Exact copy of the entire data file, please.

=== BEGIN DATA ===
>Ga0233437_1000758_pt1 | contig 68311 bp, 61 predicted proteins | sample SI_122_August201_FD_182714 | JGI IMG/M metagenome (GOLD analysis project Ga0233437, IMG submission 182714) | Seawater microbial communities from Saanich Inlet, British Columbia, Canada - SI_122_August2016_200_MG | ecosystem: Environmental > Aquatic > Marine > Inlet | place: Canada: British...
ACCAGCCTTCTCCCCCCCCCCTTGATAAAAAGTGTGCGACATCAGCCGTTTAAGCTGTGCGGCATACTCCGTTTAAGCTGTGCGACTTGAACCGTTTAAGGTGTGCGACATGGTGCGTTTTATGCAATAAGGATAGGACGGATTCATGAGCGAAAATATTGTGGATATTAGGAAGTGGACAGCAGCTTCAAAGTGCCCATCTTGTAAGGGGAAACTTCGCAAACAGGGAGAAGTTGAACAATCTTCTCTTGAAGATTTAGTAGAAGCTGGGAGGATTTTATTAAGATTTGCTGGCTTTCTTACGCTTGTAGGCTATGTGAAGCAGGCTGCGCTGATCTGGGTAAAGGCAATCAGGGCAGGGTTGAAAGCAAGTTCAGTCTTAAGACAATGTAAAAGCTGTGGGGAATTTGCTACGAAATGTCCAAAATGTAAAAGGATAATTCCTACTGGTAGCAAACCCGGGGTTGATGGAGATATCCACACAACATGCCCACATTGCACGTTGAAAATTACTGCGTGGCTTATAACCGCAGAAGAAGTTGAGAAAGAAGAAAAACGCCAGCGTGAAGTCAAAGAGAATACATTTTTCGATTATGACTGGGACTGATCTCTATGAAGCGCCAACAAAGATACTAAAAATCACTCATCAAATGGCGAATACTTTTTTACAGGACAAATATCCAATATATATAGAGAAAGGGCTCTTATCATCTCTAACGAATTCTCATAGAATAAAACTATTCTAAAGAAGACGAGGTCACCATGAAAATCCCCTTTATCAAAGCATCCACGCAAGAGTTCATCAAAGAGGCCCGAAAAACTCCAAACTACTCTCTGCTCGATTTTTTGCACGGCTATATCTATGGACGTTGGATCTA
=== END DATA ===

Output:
>Ga0233437_1000758_pt1 | contig 68311 bp, 61 predicted proteins | sample SI_122_August201_FD_182714 | JGI IMG/M metagenome (GOLD analysis project Ga0233437, IMG submission 182714) | Seawater microbial communities from Saanich Inlet, British Columbia, Canada - SI_122_August2016_200_MG | ecosystem: Environmental > Aquatic > Marine > Inlet | place: Canada: British...
ACCAGCCTTCTCCCCCCCCCCTTGATAAAAAGTGTGCGACATCAGCCGTTTAAGCTGTGCGGCATACTCCGTTTAAGCTGTGCGACTTGAACCGTTTAAGGTGTGCGACATGGTGCGTTTTATGCAATAAGGATAGGACGGATTCATGAGCGAAAATATTGTGGATATTAGGAAGTGGACAGCAGCTTCAAAGTGCCCATCTTGTAAGGGGAAACTTCGCAAACAGGGAGAAGTTGAACAATCTTCTCTTGAAGATTTAGTAGAAGCTGGGAGGATTTTATTAAGATTTGCTGGCTTTCTTACGCTTGTAGGCTATGTGAAGCAGGCTGCGCTGATCTGGGTAAAGGCAATCAGGGCAGGGTTGAAAGCAAGTTCAGTCTTAAGACAATGTAAAAGCTGTGGGGAATTTGCTACGAAATGTCCAAAATGTAAAAGGATAATTCCTACTGGTAGCAAACCCGGGGTTGATGGAGATATCCACACAACATGCCCACATTGCACGTTGAAAATTACTGCGTGGCTTATAACCGCAGAAGAAGTTGAGAAAGAAGAAAAACGCCAGCGTGAAGTCAAAGAGAATACATTTTTCGATTATGACTGGGACTGATCTCTATGAAGCGCCAACAAAGATACTAAAAATCACTCATCAAATGGCGAATACTTTTTTACAGGACAAATATCCAATATATATAGAGAAAGGGCTCTTATCATCTCTAACGAATTCTCATAGAATAAAACTATTCTAAAGAAGACGAGGTCACCATGAAAATCCCCTTTATCAAAGCATCCACGCAAGAGTTCATCAAAGAGGCCCGAAAAACTCCAAACTACTCTCTGCTCGATTTTTTGCACGGCTATATCTATGGACGTTGGATCTA